Gators finding other ways to win

Posted by ESPN.com's Chris Low

Four weeks into the season, we've been reminded several times now that special teams can win you games and can also lose you games. At Florida, special teams might as well be a science, particularly in the punt block and return games. At Tennessee, special teams might as well be a touchdown waiting to happen for the other team. Here's a look at what else we learned about the SEC in Week 4:

Florida not a two-man show: Who says the Gators can't win a key SEC game without Tim Tebow and Percy Harvin having big games? Tebow, in fact, has really yet to go off all season and is still looking for his first rushing touchdown. He had just 122 yards of total offense in the 30-6 win over Tennessee, and Harvin was limited to 80 total yards. Still, the Gators cruised to an easy win thanks to their defense and special teams. It's a telltale sign that this is a more complete football team. And let's be honest, Tebow's going to be there when the Gators need him. Even though it wasn't his best day against the Vols, he was 6-of-8 for 95 yards and two touchdowns on third down.

Playing to win: Yes, he wears his hat right on top of his head and says some goofy things sometimes. But LSU coach Les Miles coaches the way we all should live -- in his hopes and not in his fears. The guy is absolutely fearless, whether it's going for it on fourth down or throwing into the end zone with just seconds left. Talk about coaching and playing to win. Miles coaches as if losing's not even an option. Of course, after last season, should we be surprised? In LSU's 26-21 win over Auburn on Saturday, the Tigers kicked onside, threw a halfback pass for a touchdown and went for the touchdown late even though they only needed a field goal.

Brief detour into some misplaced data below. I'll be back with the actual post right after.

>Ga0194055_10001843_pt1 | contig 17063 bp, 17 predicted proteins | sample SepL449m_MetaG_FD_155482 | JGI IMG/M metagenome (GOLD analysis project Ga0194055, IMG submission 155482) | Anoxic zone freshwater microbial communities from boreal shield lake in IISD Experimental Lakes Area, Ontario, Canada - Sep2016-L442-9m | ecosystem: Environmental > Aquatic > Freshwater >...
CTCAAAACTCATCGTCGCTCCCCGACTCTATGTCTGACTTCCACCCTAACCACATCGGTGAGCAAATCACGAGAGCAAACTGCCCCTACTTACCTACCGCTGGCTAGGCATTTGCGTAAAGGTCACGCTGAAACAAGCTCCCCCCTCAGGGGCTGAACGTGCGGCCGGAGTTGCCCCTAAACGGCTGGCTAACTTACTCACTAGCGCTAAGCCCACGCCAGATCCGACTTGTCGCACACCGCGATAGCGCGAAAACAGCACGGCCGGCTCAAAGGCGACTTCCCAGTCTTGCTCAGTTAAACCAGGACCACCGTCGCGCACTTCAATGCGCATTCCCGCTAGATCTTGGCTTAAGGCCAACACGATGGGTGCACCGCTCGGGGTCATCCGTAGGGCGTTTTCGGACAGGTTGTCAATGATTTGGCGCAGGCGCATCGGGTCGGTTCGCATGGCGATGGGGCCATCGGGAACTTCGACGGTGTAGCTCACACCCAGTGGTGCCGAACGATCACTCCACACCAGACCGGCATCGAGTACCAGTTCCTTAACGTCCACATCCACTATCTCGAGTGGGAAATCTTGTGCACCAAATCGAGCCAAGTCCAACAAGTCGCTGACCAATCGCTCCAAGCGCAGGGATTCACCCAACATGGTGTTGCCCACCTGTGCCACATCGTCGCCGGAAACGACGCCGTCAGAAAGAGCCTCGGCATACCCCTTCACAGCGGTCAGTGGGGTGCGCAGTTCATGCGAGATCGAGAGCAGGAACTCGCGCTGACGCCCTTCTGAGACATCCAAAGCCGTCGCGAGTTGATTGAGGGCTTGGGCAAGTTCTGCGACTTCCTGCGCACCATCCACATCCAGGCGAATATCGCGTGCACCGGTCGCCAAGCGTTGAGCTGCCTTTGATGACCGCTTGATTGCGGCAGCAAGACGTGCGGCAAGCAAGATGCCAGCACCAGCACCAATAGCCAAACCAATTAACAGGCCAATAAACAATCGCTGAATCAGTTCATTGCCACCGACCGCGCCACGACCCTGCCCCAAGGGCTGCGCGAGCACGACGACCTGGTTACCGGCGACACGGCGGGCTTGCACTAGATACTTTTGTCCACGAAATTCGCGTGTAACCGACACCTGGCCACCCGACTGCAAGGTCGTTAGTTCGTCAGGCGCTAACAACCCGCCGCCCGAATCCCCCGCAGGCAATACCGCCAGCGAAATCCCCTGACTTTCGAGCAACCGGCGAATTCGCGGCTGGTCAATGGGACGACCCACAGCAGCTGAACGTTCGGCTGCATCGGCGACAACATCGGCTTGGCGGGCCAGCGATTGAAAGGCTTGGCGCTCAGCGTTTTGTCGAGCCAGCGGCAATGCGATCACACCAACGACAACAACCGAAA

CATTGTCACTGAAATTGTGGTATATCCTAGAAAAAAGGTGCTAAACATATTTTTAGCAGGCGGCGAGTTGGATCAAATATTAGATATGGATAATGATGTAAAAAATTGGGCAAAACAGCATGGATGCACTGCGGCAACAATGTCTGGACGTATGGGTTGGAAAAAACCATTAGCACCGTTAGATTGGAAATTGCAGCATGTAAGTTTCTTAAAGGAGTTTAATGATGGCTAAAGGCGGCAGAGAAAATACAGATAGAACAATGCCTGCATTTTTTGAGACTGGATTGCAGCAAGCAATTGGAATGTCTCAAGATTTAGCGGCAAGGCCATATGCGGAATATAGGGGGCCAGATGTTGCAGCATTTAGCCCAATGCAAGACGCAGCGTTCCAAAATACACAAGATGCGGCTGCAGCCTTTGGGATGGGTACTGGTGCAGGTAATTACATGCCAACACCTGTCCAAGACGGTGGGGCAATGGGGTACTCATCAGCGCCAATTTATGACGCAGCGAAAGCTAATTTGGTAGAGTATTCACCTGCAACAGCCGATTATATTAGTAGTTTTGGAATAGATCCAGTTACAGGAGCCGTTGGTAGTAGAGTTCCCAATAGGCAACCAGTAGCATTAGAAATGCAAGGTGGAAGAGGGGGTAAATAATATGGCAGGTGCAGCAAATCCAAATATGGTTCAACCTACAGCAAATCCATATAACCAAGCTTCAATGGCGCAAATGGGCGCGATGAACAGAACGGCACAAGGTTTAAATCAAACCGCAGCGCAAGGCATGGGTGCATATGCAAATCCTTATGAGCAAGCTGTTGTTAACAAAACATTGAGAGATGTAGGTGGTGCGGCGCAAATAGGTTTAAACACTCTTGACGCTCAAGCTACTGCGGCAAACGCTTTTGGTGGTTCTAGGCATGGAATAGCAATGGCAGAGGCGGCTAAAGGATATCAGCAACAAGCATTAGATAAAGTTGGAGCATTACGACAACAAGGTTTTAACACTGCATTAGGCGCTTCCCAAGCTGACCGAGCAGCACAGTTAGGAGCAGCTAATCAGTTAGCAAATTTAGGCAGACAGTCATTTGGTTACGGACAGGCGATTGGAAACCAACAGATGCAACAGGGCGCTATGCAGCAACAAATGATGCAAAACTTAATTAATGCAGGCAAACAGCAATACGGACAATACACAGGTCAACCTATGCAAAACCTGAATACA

Vanderbilt catching up: One of the best stories in college football this season is Vanderbilt and the Commodores' 4-0 start. They went to 2-0 in the conference Saturday with a 23-17 win on the road at Ole Miss. This is a team that gains more confidence by the week, and a big part of that is how well prepared and how disciplined the Commodores are. Vanderbilt coach Bobby Johnson has received his well-deserved props, but his staff also deserves credit. Athletically, the Commodores don't look as far off as they once did in this conference. John Sisk, Vanderbilt's speed, strength and conditioning director, has done a terrific job. The relationship between Sisk and Johnson dates to 1994 when Sisk was a Furman strength assistant in Johnson's first year as coach.

Tennessee misses David Cutcliffe: The numbers say it and so does Tennessee's performance. Phillip Fulmer with David Cutcliffe as his offensive coordinator is 81-19 with two SEC championships. Fulmer without Cutcliffe is 63-28 with no SEC championships. You expected some growing pains offensively for the Vols this season with the combination of a new coordinator (Dave Clawson) and a new quarterback (Jonathan Crompton). And to be fair, it's ludicrous to evaluate Clawson after only three games. Still, the Vols miss Cutcliffe's practice field discipline, as evidenced by all the mistakes and penalties that have plagued them in their 1-2 start

Alabama is stout up front: We're only four weeks into the season, but no team in the league has been as consistently physical on both lines of scrimmage than Alabama, which flattened Arkansas, 49-14, on Saturday. The offensive line was supposed to be a strength with the likes of senior center Antoine Caldwell and junior left tackle Andre Smith. But the defensive line has been equally imposing thanks to junior nose tackle Terrence Cody. The 360-pound junior college transfer has been the SEC's impact newcomer of the year to this point. You simply can't run at him, and he's a one-man wrecker of the pocket when opposing teams are trying to throw. Alabama heads to Georgia next Saturday having rushed for 947 yards this season while holding its opponents to 220 yards on the ground. That's what you call playing winning football.